That should be obvious from the text. That should be obvious in how you conduct it, and how we sing it. Why doesn’t this come through in how you talk about the music? Sometimes you treat Handel as though he’s cheap. This music doesn’t matter simply because it’s a venerable tradition, in Ann Arbor and elsewhere, but because of what it says about the Incarnate Word of God.  Jennens himself prefaced the libretto with 1 Timothy 3:16 and Colossians 2:3, saying “Let us sing of great things!”

III. Expect More.

This isn’t a singalong, but a work of musicianship.  We may be volunteers, but by golly, we have a tradition of excellence.  That excellence is not spontaneously generated. It doesn’t just happen…but it CAN happen. You have to request and require it. Call for our attention, call for our energy, call for our eyes until we lift them to you. Conduct each of us, so that there’s some point to looking at you. Call us on our bullshit, on our muddled melismas, on our failure to sit in the woodshed with the tricky sections. Put us on the spot as voice parts. Use our pride. Suggest the altos join the tenors if the men sound wimpy. Suggest the sopranos who can’t avoid screechiness sit out for a few notes. Work on articulation and cull the bits where individuals bring us down. Point out what the MUSIC emphasizes.  Trust us to follow where you lead, and start as you mean to go on, because practice makes permanent.  We will only ever be as good as you expect and rehearse us to be.

Throughout the season and throughout the piece, demand beauty and we will provide it.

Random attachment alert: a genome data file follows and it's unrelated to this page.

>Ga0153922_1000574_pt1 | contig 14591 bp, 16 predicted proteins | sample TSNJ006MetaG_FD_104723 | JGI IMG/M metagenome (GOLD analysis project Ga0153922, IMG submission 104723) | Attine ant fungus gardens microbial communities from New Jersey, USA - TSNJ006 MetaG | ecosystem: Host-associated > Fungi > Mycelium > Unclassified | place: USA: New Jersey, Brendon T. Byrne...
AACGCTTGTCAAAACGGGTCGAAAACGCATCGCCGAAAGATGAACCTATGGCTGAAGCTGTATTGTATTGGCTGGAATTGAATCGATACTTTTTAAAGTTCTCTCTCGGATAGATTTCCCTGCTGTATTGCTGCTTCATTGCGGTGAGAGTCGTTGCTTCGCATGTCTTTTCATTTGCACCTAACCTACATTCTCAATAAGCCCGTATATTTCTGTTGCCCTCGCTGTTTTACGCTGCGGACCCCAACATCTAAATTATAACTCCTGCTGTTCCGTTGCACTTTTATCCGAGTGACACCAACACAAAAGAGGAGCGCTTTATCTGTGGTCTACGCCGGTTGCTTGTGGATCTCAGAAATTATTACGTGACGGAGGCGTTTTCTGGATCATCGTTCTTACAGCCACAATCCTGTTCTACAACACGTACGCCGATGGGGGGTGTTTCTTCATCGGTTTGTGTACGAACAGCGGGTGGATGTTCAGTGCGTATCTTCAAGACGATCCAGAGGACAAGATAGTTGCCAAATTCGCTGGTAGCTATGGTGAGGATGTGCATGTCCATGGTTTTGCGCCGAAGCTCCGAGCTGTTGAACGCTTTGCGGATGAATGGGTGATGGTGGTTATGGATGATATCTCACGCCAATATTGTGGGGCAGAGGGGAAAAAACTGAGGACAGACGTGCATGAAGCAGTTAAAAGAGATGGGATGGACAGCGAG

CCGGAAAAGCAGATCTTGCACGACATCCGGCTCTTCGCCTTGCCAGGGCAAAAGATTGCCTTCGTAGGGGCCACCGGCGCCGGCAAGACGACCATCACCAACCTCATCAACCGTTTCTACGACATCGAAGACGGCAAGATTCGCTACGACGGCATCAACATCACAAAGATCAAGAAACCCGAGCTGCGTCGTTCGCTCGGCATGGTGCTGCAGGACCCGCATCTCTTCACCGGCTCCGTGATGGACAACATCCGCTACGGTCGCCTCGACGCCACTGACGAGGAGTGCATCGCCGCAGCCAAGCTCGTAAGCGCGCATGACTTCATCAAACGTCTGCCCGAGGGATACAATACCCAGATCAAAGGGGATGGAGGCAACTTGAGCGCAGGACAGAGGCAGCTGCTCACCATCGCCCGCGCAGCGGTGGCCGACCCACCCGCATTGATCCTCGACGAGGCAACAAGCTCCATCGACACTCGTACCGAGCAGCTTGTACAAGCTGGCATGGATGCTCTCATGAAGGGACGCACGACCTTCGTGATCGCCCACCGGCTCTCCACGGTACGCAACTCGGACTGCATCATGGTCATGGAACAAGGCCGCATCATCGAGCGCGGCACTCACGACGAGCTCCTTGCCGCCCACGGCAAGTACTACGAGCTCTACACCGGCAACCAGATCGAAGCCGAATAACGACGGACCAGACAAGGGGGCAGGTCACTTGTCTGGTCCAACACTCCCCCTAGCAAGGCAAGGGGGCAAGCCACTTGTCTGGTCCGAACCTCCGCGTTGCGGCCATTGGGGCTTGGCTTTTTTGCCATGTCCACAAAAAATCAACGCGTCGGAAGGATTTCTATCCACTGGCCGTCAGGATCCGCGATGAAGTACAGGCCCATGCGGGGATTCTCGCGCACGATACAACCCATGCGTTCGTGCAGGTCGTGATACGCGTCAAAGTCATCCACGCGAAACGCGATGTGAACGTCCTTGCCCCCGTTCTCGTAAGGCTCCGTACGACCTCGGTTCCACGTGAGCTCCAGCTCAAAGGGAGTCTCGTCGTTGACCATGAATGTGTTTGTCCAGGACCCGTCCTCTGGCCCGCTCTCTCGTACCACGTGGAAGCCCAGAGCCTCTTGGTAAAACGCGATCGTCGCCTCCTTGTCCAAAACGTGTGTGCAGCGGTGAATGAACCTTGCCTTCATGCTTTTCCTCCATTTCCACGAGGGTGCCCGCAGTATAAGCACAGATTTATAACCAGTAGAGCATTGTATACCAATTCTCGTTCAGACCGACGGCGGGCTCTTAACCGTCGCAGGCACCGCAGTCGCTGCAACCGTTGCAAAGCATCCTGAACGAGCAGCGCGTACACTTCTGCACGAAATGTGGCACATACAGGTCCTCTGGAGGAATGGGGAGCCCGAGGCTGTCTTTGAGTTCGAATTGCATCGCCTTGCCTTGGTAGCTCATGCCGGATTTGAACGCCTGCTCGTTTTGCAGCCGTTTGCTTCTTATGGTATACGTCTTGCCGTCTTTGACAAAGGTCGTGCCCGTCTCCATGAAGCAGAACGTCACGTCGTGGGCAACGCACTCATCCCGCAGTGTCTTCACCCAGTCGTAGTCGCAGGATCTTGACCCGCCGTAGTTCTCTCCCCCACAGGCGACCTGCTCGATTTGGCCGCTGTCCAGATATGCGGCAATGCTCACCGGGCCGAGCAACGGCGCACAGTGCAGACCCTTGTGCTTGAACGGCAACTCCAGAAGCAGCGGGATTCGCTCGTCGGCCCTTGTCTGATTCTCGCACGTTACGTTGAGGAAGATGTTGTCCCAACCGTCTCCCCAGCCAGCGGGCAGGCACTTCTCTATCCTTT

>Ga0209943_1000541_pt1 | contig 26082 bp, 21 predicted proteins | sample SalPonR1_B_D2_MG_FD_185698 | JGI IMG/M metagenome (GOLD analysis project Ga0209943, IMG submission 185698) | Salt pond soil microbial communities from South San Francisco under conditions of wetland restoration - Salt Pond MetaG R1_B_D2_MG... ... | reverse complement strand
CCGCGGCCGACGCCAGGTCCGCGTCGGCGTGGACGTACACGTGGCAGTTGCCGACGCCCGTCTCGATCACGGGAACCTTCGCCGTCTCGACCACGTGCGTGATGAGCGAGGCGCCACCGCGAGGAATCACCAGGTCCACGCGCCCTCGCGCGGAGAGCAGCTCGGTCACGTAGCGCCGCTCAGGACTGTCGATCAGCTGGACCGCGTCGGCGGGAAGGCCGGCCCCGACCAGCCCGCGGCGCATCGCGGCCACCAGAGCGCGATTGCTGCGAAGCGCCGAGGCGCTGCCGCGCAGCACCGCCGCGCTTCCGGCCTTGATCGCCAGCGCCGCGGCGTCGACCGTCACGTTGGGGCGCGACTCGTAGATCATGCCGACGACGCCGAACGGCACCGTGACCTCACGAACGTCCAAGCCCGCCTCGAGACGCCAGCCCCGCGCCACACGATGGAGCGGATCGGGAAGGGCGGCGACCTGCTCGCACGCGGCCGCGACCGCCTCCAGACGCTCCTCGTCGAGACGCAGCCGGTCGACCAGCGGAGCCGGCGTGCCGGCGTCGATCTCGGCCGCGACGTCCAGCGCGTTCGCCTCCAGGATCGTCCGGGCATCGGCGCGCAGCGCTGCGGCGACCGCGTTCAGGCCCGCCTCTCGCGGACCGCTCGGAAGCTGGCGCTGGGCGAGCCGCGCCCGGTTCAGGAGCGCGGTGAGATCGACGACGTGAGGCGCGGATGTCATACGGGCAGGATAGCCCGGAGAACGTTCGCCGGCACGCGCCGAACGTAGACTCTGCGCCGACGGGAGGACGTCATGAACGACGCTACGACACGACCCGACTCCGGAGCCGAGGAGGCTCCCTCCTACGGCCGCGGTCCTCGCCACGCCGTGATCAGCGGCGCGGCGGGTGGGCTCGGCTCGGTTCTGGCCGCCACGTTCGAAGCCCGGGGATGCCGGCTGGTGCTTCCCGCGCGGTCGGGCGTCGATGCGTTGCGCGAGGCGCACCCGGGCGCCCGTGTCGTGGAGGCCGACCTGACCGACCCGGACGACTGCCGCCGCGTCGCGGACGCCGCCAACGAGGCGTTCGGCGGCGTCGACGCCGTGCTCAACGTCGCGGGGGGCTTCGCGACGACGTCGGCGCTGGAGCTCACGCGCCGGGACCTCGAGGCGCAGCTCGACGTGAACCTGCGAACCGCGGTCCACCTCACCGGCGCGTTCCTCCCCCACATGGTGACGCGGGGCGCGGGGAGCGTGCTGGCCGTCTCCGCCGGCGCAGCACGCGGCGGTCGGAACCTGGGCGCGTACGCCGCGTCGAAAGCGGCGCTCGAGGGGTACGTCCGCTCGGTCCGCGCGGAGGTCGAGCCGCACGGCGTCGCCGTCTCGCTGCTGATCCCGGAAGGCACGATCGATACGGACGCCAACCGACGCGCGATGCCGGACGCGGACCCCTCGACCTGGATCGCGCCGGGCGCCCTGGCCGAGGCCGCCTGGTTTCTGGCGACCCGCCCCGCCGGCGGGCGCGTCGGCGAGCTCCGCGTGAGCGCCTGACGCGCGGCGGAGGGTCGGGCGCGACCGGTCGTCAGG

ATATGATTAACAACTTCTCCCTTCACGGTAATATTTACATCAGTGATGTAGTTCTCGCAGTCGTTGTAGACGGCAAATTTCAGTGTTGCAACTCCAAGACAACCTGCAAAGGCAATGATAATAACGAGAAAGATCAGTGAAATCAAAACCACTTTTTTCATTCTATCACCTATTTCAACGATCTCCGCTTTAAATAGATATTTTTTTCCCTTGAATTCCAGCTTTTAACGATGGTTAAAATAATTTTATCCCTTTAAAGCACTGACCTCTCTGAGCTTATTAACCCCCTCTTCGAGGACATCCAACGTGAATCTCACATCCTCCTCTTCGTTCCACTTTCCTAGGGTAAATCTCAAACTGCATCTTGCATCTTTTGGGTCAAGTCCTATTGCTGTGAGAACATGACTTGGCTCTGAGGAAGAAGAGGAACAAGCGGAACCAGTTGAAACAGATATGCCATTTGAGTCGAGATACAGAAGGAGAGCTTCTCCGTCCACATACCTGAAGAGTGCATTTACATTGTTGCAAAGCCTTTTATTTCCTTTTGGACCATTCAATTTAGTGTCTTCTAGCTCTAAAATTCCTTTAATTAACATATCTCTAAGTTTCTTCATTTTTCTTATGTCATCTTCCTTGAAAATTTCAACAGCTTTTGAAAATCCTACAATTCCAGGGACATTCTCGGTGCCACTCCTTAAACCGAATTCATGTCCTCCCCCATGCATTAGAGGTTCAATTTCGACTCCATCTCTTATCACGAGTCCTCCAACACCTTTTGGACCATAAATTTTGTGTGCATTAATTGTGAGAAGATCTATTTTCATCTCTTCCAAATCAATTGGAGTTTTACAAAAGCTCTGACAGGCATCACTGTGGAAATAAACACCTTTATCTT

Not without reason is “beauty” scrawled in my old orange Watkins-Shaw score over and over. Beautiful notes, beautiful shaping, never louder than is beautiful: the beauty of the music was always at the fore. Identify the singing that isn’t beautiful. Call attention to it. Demonstrate what’s gone wrong (to your credit, you do this on occasion), and show us how to make it right, because we can make it right. You may have to learn to sing better to do this effectively. Use every tool in your arsenal. Ponder your metaphors in advance so that you can draw forth the desired pitch, tone, or vowel. We are a vast organ; pull the proper stops.

This is, I think, the most important point to get across. No one hears a note out of you, yet you are the conductor of this whole work. Demand more of yourself. You are our general, our coach, our fearless leader, our pickiest critic, our constant exhorter. You are Henry V, urging us on to glory. You are Jim Harbaugh, screaming in our face when needed.  You are the sun, and we a congregation of moons reflecting what you shine forth (be it bright or dim).  You are our witch doctor and our energy drink. This might well wring you dry. Singing is mental, not merely physical; lead us so that our minds join our mouths in the process. Every limb of your body, every line of your face, should display to us what ought to be happening at any given moment, tugging the music forth from us. Be the most fascinating thing on the stage, and you can bet that our eyes will be fixed on you.